I get elated whenever I see true science-fiction films being made. It’s tough to the find them, when Hollywood puts out a lot of “science-fiction” films, which mostly are just action or thrillers that involve robots or aliens. True science-fiction uses technological advancements to reflect on the human condition — often sounding the alarm for a particular problem that humankind could plausibly fall into. Snowpiercer (2013) does just that. It sounds the alarm for global warming and the fallout that could befall when trying to fix the symptoms and not the causes. In the film, many countries of the world come together to release a chemical into the atmosphere that will lower temperatures to a more manageable range — except that the chemicals work so well or too much of the chemical was used and the world is plunged into an extreme Ice Age. All humanity is lost — except for the men and women who boarded Snowpiercer, a revolutionary train that is self-contained, whose shell protects against both intense heat and extreme coldness, with trains devoted to sustaining plant life, marine life, and cultural life: especially the nuances of class politics.
Its aboard the train where the social reflection occurs in this science-fiction film. How would a confined ecosystem of human beings aboard a train that cycles the earth over and over again act? My naive hopefulness thinks that if one train contains the last remnants of humankind, there would be friendship and companionship and a kinship, a shared experience of surviving aboard an everlasting train. But no, no, no. I’m much to naive to for human nature. Director Joon-ho Bong, delves into social politics to show a gripping and bleak social construct about Snowpiercer. It seems that even until the end of humanity, class will be ever present. Aboard the train, the wealthy relax and enjoy the front cars of the train, and the scum and unfortunates slum and scrounge in the back of the train. Curtis (Chris Evans) is one of the poor desolates in the back of the train. He’s taking the time to plan a rebellion, to get his people food and showers and clothes. What’s the point of surviving the end of days when you’re filthy and starving? His trek through the film — and through the train — is a efficient yet poignant way for director Bong to unveil what exactly is on the train. Just as Curtis and his gang finds out as they trudge from car to car, so does the audience, giving us a shared experience with the characters on the screen.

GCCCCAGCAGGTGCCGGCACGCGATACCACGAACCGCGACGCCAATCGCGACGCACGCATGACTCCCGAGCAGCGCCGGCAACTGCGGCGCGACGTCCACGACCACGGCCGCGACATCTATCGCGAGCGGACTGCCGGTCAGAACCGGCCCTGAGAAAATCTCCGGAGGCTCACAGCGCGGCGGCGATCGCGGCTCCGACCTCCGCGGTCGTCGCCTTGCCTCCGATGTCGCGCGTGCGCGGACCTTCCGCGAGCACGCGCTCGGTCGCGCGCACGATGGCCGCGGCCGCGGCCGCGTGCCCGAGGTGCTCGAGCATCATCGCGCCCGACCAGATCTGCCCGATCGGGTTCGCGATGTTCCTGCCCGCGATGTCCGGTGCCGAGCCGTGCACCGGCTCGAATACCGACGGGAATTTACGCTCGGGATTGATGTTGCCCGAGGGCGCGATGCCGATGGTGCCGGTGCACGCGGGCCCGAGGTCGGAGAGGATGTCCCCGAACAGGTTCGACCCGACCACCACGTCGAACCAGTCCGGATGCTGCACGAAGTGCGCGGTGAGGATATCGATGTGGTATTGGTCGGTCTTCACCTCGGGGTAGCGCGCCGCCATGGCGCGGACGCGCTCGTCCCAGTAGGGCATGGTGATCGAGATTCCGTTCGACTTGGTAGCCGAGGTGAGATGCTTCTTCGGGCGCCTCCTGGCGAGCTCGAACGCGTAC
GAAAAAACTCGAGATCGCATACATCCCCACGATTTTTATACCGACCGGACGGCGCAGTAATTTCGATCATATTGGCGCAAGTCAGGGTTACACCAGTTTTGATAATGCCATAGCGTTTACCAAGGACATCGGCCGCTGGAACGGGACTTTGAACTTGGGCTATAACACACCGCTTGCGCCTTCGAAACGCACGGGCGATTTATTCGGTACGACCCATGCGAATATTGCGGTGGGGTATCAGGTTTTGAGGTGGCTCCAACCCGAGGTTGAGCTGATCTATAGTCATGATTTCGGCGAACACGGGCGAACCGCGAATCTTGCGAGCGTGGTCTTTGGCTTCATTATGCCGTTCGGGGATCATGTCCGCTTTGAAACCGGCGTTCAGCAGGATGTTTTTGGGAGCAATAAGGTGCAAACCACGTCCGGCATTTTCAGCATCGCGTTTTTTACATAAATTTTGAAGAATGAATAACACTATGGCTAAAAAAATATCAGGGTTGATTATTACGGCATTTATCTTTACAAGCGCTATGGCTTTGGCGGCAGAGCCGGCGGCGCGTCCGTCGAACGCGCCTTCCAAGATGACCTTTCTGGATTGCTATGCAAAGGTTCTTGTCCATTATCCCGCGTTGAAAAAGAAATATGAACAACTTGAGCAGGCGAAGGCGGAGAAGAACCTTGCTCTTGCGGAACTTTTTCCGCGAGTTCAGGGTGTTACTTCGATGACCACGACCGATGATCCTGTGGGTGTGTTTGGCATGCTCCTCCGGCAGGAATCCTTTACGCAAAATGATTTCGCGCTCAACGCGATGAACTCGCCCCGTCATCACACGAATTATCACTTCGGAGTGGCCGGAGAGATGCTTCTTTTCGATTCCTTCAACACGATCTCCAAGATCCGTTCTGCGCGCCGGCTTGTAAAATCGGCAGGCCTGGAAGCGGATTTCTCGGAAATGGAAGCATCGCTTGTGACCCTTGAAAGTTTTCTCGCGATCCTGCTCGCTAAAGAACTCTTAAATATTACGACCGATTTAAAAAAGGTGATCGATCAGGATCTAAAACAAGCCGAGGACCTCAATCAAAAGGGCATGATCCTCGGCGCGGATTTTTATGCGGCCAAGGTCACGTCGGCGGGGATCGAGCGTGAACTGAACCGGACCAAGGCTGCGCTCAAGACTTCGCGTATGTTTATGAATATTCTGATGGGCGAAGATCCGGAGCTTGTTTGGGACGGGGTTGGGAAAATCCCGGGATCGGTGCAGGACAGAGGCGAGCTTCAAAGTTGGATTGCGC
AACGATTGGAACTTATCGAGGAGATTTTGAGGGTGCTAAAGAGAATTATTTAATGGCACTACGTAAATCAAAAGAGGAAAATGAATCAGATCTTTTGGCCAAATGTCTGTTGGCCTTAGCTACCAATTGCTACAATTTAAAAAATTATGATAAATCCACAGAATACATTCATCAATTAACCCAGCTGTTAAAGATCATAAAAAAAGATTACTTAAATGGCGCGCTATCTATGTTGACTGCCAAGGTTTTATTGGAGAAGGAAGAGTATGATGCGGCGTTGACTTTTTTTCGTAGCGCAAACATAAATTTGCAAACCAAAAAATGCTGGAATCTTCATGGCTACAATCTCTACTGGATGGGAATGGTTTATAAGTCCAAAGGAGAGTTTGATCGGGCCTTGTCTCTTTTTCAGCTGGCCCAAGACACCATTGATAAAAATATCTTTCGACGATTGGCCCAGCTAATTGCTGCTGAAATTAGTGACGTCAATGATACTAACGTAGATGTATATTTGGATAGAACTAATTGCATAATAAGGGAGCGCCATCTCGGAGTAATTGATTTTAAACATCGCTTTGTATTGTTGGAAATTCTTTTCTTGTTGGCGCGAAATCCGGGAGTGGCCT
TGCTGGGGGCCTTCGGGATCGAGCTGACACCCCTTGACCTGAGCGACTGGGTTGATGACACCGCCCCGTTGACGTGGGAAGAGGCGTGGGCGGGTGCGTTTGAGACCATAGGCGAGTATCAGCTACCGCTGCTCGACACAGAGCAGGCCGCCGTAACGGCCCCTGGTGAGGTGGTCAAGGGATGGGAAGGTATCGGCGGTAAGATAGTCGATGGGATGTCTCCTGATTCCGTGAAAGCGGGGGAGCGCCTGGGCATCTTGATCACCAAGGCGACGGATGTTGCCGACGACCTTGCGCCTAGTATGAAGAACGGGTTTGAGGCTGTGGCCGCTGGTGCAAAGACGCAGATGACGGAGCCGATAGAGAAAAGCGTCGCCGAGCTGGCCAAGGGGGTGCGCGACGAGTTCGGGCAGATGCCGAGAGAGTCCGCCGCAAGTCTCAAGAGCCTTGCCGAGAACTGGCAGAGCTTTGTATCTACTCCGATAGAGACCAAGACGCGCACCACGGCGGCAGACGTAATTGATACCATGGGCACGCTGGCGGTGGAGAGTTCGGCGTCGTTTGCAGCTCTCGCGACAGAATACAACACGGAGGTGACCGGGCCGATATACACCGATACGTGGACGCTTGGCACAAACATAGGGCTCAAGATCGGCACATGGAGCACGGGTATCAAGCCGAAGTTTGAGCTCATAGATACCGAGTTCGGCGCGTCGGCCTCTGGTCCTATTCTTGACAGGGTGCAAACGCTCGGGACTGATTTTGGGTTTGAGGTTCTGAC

Chris Evans gives a sensitive performance, a refreshing change of pace from his usual super hero or action roles. He particularly shines in a scene in the third act where he describes life at the back of the train when first boarded. He delivers a raw and guilty monologue that’s quite stirring. Tilda Swinton plays Mason, the right-hand spokesperson to Wilford (Ed Harris) who maintains the idolized engine. She creates a hodgepodge of monstrous historical figures with her character, a dogmatic and obstinate woman who sits unflinchingly as a rebellious man’s frozen arm is smashed to pieces in front of his peers. She establishes a look of a frumpy middle-aged woman, almost like an evil school teacher — which, in my mind, linked to another monstrous figure: Dolores Umbridge. Octavia Spencer plays vengeful mother Tanya, whose child was mysteriously taken away from the back of the train. She becomes a voice for the poor and suffering of the back of the train, and she joins Curtis in his mission. An interesting observation to make aware is that the people of the back of the train are very diverse ethnically, while the majority of the people seen in the better compartments of the train are white. Spencer described the people in the back of the train as: “We are all covered in smoke and dirt from years and years of not washing and particles in the air, and we are all the same color if you look at it.” That brings the people together in a common cause, which I feel is pretty effective in the film.
The first two acts play out to leave you with a certain expectation for the third act, which then takes a step in a different direction. It’s quite similar to what happens in the third act of Cabin in the Woods, where expectations are defied and an actual plan and system is revealed that explains what was originally considered chaos. Curtis has a choice to make, to either continue life as usual or to take the helm of the very thing he wanted to destroy. What struck me most about this film is Curtis’ decision. What’s the use of sustaining human life if it comes at this cost?